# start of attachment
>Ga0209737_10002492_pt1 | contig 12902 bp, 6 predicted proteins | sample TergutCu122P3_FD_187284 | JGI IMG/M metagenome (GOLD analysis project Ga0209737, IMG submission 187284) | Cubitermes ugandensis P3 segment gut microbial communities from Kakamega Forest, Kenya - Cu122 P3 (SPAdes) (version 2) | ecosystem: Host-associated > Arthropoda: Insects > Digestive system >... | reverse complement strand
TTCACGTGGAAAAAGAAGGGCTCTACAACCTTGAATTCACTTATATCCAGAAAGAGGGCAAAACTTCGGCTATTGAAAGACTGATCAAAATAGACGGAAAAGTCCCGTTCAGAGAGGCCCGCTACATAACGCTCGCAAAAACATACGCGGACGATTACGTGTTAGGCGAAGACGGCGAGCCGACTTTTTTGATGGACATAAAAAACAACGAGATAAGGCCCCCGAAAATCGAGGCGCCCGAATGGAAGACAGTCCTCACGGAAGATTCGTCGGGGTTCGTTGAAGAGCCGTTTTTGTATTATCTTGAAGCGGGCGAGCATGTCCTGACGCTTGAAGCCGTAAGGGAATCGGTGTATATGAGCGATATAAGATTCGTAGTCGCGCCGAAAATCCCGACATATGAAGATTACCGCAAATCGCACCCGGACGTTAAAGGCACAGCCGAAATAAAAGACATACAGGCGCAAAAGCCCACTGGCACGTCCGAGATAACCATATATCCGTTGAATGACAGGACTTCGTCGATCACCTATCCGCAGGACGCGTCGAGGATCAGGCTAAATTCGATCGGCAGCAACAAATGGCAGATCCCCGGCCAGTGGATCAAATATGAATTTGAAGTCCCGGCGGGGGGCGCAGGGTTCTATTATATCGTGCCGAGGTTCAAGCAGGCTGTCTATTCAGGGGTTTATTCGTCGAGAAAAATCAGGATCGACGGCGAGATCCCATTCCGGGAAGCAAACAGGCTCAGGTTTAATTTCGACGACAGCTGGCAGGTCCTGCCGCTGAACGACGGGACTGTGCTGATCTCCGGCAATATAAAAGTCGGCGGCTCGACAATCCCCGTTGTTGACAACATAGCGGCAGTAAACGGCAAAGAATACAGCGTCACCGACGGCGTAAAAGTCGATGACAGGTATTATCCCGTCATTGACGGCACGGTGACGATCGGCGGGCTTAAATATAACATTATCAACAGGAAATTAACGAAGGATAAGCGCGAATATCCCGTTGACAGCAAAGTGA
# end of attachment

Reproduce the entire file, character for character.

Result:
>Ga0209737_10002492_pt1 | contig 12902 bp, 6 predicted proteins | sample TergutCu122P3_FD_187284 | JGI IMG/M metagenome (GOLD analysis project Ga0209737, IMG submission 187284) | Cubitermes ugandensis P3 segment gut microbial communities from Kakamega Forest, Kenya - Cu122 P3 (SPAdes) (version 2) | ecosystem: Host-associated > Arthropoda: Insects > Digestive system >... | reverse complement strand
TTCACGTGGAAAAAGAAGGGCTCTACAACCTTGAATTCACTTATATCCAGAAAGAGGGCAAAACTTCGGCTATTGAAAGACTGATCAAAATAGACGGAAAAGTCCCGTTCAGAGAGGCCCGCTACATAACGCTCGCAAAAACATACGCGGACGATTACGTGTTAGGCGAAGACGGCGAGCCGACTTTTTTGATGGACATAAAAAACAACGAGATAAGGCCCCCGAAAATCGAGGCGCCCGAATGGAAGACAGTCCTCACGGAAGATTCGTCGGGGTTCGTTGAAGAGCCGTTTTTGTATTATCTTGAAGCGGGCGAGCATGTCCTGACGCTTGAAGCCGTAAGGGAATCGGTGTATATGAGCGATATAAGATTCGTAGTCGCGCCGAAAATCCCGACATATGAAGATTACCGCAAATCGCACCCGGACGTTAAAGGCACAGCCGAAATAAAAGACATACAGGCGCAAAAGCCCACTGGCACGTCCGAGATAACCATATATCCGTTGAATGACAGGACTTCGTCGATCACCTATCCGCAGGACGCGTCGAGGATCAGGCTAAATTCGATCGGCAGCAACAAATGGCAGATCCCCGGCCAGTGGATCAAATATGAATTTGAAGTCCCGGCGGGGGGCGCAGGGTTCTATTATATCGTGCCGAGGTTCAAGCAGGCTGTCTATTCAGGGGTTTATTCGTCGAGAAAAATCAGGATCGACGGCGAGATCCCATTCCGGGAAGCAAACAGGCTCAGGTTTAATTTCGACGACAGCTGGCAGGTCCTGCCGCTGAACGACGGGACTGTGCTGATCTCCGGCAATATAAAAGTCGGCGGCTCGACAATCCCCGTTGTTGACAACATAGCGGCAGTAAACGGCAAAGAATACAGCGTCACCGACGGCGTAAAAGTCGATGACAGGTATTATCCCGTCATTGACGGCACGGTGACGATCGGCGGGCTTAAATATAACATTATCAACAGGAAATTAACGAAGGATAAGCGCGAATATCCCGTTGACAGCAAAGTGA